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Panicle and Spikelets

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The terminal component of the rice tiller is an inflorescence called the panicle. The inflorescence or panicle is borne on the uppermost internode of the culm. The panicle bears rice spikelets, which develop into grains.


Fig. 29 - Rice panicle.


The panicle base often appears as a hairlike ring and is used as a dividing point in measuring culm and panicle length. The panicle base is often called the neck.


Fig. 30 - Panicle base (neck).


The panicle axis is continuous and hollow except at the nodes where branches are borne.


Fig. 31 - Panicle axis.


The swellings at the panicle axis where the branches are borne are referred to as the panicle pulvinus.


Fig. 32 - Panicle pulvinus.


Each node on the main panicle axis gives rise to primary branches which in turn bears secondary branches. Primary branches may be arranged singly or in pairs.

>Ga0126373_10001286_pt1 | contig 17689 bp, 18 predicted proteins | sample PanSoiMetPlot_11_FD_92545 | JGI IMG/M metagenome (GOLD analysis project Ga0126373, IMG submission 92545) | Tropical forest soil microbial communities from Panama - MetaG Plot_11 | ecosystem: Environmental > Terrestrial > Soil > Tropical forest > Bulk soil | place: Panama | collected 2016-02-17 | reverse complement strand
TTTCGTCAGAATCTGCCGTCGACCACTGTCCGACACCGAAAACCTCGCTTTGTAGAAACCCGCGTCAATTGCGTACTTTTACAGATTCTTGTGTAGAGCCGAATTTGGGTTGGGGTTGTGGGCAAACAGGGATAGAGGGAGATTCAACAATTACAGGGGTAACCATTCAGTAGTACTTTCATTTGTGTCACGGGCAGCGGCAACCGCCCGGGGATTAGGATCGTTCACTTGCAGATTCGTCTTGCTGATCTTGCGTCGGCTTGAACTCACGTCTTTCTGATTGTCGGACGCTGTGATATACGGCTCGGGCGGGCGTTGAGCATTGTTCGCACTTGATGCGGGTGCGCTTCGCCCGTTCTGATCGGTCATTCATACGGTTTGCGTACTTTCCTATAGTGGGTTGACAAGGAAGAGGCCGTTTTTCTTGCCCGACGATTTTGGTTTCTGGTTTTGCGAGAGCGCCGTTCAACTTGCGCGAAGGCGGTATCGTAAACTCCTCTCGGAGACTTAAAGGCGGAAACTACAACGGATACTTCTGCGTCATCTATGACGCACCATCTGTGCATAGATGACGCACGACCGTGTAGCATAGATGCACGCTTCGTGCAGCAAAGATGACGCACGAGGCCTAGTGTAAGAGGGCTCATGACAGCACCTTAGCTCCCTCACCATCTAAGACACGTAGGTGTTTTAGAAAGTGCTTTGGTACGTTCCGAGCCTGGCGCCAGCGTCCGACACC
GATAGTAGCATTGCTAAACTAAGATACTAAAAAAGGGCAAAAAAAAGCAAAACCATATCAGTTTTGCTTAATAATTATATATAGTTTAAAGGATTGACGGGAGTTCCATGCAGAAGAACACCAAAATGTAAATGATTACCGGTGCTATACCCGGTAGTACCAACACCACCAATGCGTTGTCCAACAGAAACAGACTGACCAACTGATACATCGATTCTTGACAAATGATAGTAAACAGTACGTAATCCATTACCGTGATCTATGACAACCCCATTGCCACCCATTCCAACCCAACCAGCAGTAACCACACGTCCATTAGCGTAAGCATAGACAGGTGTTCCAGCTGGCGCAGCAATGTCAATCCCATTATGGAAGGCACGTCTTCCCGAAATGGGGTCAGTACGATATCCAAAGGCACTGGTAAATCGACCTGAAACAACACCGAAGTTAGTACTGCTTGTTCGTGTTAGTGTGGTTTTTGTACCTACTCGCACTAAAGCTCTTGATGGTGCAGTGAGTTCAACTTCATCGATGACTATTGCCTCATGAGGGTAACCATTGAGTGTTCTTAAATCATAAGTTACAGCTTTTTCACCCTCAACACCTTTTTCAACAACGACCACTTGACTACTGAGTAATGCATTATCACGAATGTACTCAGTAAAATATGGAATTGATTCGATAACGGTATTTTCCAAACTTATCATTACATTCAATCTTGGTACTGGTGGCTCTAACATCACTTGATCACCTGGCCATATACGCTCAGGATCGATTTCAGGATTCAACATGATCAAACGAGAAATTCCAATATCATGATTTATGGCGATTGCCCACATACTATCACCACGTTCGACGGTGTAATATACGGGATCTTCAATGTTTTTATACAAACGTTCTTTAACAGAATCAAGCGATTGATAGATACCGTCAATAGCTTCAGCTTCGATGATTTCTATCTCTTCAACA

Fig. 33 - Secondary and primary branch.


The panicles bear spikelets, most of which develop into grains. These spikelets are borne on the primary and secondary branches. The  spikelet is the basic unit of the inflorescence and panicle. It consists of the pedicel and the floret.


Fig. 34 - Spikelets.


The floret is borne on the pedicel.


Fig. 35 - Floret and pedicel.


The rudimentary glumes are the laterally enlarged, cuplike apex of the pedicel. The rudimentary glumes are the lowermost parts of the spikelet. During threshing, the rudimentary glumes are separated from the rest of the spikelet.


The sterile lemmas are small, bractlike projections attached to the floret. The rachilla is a small axis that bears the single floret. It is between the sterile lemmas and the floret.


Fig. 36 - Rudimentary glumes, sterile lemmas, and rachilla.